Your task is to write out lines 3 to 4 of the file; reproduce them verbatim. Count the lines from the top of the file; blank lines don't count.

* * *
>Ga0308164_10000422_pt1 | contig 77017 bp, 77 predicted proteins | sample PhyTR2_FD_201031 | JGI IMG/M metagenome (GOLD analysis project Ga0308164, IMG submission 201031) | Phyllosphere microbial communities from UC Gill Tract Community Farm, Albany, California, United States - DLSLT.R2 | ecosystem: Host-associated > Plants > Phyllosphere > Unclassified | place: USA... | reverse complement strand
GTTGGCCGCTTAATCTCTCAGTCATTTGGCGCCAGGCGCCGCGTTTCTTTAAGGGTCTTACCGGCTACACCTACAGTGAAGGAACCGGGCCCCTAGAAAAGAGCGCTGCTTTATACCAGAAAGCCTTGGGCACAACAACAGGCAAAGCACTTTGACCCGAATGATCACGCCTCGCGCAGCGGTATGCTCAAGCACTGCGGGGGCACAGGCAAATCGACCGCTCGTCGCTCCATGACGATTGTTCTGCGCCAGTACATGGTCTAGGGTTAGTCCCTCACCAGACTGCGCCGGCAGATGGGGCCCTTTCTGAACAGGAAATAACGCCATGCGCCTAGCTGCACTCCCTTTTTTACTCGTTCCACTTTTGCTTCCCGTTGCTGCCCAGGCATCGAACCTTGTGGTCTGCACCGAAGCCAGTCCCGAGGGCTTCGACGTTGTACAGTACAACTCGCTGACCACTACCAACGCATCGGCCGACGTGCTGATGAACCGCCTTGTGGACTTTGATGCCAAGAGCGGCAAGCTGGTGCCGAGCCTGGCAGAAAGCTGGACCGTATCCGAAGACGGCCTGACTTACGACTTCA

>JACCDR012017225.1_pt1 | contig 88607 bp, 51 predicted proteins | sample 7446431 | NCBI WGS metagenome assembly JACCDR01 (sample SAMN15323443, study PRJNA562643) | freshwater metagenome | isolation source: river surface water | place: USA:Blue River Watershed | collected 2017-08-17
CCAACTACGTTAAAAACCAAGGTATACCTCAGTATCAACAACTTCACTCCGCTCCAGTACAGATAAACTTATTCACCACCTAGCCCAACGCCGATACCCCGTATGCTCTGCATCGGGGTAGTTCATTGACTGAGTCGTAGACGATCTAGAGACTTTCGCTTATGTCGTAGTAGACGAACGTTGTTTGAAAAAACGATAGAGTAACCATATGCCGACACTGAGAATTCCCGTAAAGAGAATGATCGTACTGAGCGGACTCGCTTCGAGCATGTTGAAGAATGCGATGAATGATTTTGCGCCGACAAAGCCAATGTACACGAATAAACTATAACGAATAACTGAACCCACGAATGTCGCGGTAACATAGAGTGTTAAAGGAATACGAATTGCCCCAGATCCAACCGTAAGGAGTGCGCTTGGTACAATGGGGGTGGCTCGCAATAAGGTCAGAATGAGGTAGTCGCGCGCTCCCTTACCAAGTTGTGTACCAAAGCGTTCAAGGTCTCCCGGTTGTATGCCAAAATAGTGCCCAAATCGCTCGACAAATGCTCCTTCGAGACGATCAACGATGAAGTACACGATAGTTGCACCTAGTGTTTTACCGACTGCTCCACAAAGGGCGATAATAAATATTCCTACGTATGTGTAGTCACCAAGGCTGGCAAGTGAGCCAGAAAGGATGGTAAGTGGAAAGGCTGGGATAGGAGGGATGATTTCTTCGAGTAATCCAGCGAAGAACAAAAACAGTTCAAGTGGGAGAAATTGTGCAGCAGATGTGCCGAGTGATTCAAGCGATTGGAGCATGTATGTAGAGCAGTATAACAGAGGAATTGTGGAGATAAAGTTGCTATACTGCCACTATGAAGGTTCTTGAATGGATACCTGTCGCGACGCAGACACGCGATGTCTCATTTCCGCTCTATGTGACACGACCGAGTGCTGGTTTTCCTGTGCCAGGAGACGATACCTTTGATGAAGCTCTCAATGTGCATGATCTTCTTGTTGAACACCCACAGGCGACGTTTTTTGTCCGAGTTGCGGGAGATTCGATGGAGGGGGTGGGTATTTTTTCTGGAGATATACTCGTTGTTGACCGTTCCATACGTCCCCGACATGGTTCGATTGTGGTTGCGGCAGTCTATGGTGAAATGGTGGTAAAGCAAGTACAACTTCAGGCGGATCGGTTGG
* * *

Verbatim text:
>JACCDR012017225.1_pt1 | contig 88607 bp, 51 predicted proteins | sample 7446431 | NCBI WGS metagenome assembly JACCDR01 (sample SAMN15323443, study PRJNA562643) | freshwater metagenome | isolation source: river surface water | place: USA:Blue River Watershed | collected 2017-08-17
CCAACTACGTTAAAAACCAAGGTATACCTCAGTATCAACAACTTCACTCCGCTCCAGTACAGATAAACTTATTCACCACCTAGCCCAACGCCGATACCCCGTATGCTCTGCATCGGGGTAGTTCATTGACTGAGTCGTAGACGATCTAGAGACTTTCGCTTATGTCGTAGTAGACGAACGTTGTTTGAAAAAACGATAGAGTAACCATATGCCGACACTGAGAATTCCCGTAAAGAGAATGATCGTACTGAGCGGACTCGCTTCGAGCATGTTGAAGAATGCGATGAATGATTTTGCGCCGACAAAGCCAATGTACACGAATAAACTATAACGAATAACTGAACCCACGAATGTCGCGGTAACATAGAGTGTTAAAGGAATACGAATTGCCCCAGATCCAACCGTAAGGAGTGCGCTTGGTACAATGGGGGTGGCTCGCAATAAGGTCAGAATGAGGTAGTCGCGCGCTCCCTTACCAAGTTGTGTACCAAAGCGTTCAAGGTCTCCCGGTTGTATGCCAAAATAGTGCCCAAATCGCTCGACAAATGCTCCTTCGAGACGATCAACGATGAAGTACACGATAGTTGCACCTAGTGTTTTACCGACTGCTCCACAAAGGGCGATAATAAATATTCCTACGTATGTGTAGTCACCAAGGCTGGCAAGTGAGCCAGAAAGGATGGTAAGTGGAAAGGCTGGGATAGGAGGGATGATTTCTTCGAGTAATCCAGCGAAGAACAAAAACAGTTCAAGTGGGAGAAATTGTGCAGCAGATGTGCCGAGTGATTCAAGCGATTGGAGCATGTATGTAGAGCAGTATAACAGAGGAATTGTGGAGATAAAGTTGCTATACTGCCACTATGAAGGTTCTTGAATGGATACCTGTCGCGACGCAGACACGCGATGTCTCATTTCCGCTCTATGTGACACGACCGAGTGCTGGTTTTCCTGTGCCAGGAGACGATACCTTTGATGAAGCTCTCAATGTGCATGATCTTCTTGTTGAACACCCACAGGCGACGTTTTTTGTCCGAGTTGCGGGAGATTCGATGGAGGGGGTGGGTATTTTTTCTGGAGATATACTCGTTGTTGACCGTTCCATACGTCCCCGACATGGTTCGATTGTGGTTGCGGCAGTCTATGGTGAAATGGTGGTAAAGCAAGTACAACTTCAGGCGGATCGGTTGG